Ozarks grow in popularity

It seems the Ozarks have gained some popularity while I wasn’t looking. I’ve pitched ideas for stories on the Ozarks for several years with little or no interest. Now the public can’t seem to get enough.
I was approached by a publisher at the Ozark Creative Writers Conference in October. He’s had a lot of success with a book out of Missouri that combines old recipes with Ozark Tales, and wondered if I would like to do a similar one set in the Boston Mountains of our Ozarks here in Arkansas. So I’m busy on that. Then at the Women Writing the West Conference later that month, I pitched an idea I’ve pitched uncountable times about the lost communities of the Boston Mountains. Old American Publishing sent me a contract a few weeks later to write the book, so I’m working on it as well.
To strike while the iron is hot, I pitched a fiction mystery series set in the Ozarks. Hey, why not? Of course, fiction is a harder sell than nonfiction, but might as well hit all the bases while I’m at it. Haven’t heard anything from that one yet.
About a year ago, the U.S. Marshal Museum for the Western District settled on a home. Where? You guessed it. The Ozarks. Actually Ft. Smith where Judge Isaac Parker brought the gavel down on guilty verdicts and hung so many men. So, I met a publisher at WWW who is interested in a story about some of the marshals and deputies who kept order in Indian Territory during that turbulent time. I’m getting my ducks in a row for that one. Hope I can soon report a contract for the book as well.
Hey, I like to stay busy. The more books I have going, the better I feel. Looks like I may feel real good for quite a spell now.
Meanwhile, our long-lived critique group lost its meeting home, and we’ve been scouting around for a while now. It’s hard to find a place for a group that charges no dues therefore has no money. We finally did though. The Shiloh Museum of the Ozarks in Springdale, AR has offered us a meeting place and we’ll go there right after Thanksgiving. Meanwhile, we met in the home of one of our members, Linda Apple. She and her husband were kind enough to host a bunch of homeless ragamuffin writers so we could keep our meetings. And for that we’re grateful. We have 31 members, not all are active or we’d need an auditorium. Our meetings usually consist of from 15 to 18 members on any given week. We’ve been doing this for 23 years now. Dusty Richards and I are the only two left of the original founders, so we co-chair.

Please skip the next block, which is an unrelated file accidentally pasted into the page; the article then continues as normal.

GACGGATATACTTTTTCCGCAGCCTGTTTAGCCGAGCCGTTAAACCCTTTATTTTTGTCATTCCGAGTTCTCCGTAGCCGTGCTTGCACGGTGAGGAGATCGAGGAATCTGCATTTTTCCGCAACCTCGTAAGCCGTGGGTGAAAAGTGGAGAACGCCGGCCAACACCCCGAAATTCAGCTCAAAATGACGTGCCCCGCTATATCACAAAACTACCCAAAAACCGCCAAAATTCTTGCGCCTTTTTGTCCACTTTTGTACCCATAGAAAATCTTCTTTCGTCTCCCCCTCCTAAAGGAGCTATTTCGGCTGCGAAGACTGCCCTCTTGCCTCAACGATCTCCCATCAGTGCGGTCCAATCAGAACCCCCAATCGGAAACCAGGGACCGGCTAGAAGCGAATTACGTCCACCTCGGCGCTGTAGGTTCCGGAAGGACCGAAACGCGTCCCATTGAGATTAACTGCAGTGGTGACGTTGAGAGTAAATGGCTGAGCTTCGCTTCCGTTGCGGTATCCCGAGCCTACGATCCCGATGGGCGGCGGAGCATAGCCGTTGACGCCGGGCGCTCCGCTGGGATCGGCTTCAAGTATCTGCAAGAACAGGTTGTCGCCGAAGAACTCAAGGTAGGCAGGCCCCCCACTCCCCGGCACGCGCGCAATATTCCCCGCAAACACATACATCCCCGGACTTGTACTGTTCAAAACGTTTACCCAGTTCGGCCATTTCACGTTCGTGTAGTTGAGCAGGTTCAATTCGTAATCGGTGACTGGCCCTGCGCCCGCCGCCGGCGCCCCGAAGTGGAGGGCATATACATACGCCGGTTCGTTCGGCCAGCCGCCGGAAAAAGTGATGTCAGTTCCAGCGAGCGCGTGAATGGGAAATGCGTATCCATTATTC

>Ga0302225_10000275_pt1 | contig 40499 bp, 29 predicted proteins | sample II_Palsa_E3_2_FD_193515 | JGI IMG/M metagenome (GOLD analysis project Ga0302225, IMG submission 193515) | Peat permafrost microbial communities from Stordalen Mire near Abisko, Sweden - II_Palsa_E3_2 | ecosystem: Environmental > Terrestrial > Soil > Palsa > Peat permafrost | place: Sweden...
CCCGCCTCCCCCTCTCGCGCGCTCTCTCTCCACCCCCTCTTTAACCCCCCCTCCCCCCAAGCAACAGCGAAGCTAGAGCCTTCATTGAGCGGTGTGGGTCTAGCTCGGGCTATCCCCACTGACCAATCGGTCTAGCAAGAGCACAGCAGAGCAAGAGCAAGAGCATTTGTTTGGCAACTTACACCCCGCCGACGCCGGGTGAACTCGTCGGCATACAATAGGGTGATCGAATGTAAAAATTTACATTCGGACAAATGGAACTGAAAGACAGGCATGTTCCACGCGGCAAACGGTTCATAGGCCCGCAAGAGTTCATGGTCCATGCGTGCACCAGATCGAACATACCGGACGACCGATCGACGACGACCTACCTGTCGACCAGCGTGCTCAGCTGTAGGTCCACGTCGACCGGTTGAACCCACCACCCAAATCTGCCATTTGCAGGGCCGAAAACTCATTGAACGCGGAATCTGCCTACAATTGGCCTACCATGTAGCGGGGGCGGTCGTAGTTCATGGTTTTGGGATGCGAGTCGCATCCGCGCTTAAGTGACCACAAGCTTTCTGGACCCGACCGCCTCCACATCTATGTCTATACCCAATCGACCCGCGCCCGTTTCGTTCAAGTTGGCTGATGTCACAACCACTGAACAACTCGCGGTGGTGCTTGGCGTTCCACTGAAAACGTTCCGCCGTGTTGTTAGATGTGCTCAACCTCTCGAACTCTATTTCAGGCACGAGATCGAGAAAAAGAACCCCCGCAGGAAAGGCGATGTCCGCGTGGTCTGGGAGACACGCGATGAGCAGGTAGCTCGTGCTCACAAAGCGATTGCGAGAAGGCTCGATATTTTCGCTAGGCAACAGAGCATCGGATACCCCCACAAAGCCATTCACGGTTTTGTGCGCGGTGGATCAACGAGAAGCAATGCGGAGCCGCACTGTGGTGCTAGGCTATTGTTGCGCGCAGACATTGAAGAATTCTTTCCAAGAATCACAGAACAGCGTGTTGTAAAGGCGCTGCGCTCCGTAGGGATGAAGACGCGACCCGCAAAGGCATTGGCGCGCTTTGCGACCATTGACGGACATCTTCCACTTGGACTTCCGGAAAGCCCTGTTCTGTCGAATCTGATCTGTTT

I’m trying to count how many of our members are published, as of today. One of our original members, who now lives in Texas, is Lisa Wingate and she’s published. Is she ever. Several of our members have published short stories in anthologies and articles in magazines. One is published 9 times in the Chicken Soup Books. Another has just had her second book published. Another her first. And the list goes on, so I guess we’re doing something right.
This Thanksgiving week is a good time to count our blessings. I’m thankful for all my writer friends, for my wonderful family and for their good health, for my curmudgeon husband who helps me with my writing and traveling to conferences. I’m thankful for my parents, who are no longer with us, but who shaped my life in such expressive ways. My dad the storyteller, my mom the cook and confessor and the one who pushed me to write those first stories and apply for a job with a newspaper so many years ago. My daughter, my best critique and cheer leader. The grandchildren and great grandchild for all the joy they’ve added to my life.
And beyond those thanks, I thank the Supreme Being for standing back and letting me try anything I think I’m big enough to do. And then blessing me when I fall or when I succeed.
May you all have a terrific Thanksgiving day.

About veldabrotherton

For thirty years I've been a writer. Publication of my work began in 1994 . I'm pleased to have recently settled with Oghma Creative Media as my publisher. My brand is SexyDarkGritty and that applies to my western historical romances, mysteries, women's fiction and horror novels. I recently signed a contract to write westerns again, and what fun it's been working on the first one. If I weren't writing my life wouldn't be so exciting.
This entry was posted in Chicken Soup, Thanksgiving, Velda Brotherton, writing. Bookmark the permalink.

1 Response to Ozarks grow in popularity

  1. Great message, Velda. Thank you. I love the picture!

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